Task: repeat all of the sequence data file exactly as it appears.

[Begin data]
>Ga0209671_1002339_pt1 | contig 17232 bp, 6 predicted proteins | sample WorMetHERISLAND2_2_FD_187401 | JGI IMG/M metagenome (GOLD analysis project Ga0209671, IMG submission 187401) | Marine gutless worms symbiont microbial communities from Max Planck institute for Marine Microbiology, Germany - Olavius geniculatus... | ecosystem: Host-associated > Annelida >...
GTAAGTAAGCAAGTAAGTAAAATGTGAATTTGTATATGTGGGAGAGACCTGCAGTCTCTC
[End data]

>Ga0209671_1002339_pt1 | contig 17232 bp, 6 predicted proteins | sample WorMetHERISLAND2_2_FD_187401 | JGI IMG/M metagenome (GOLD analysis project Ga0209671, IMG submission 187401) | Marine gutless worms symbiont microbial communities from Max Planck institute for Marine Microbiology, Germany - Olavius geniculatus... | ecosystem: Host-associated > Annelida >...
GTAAGTAAGCAAGTAAGTAAAATGTGAATTTGTATATGTGGGAGAGACCTGCAGTCTCTC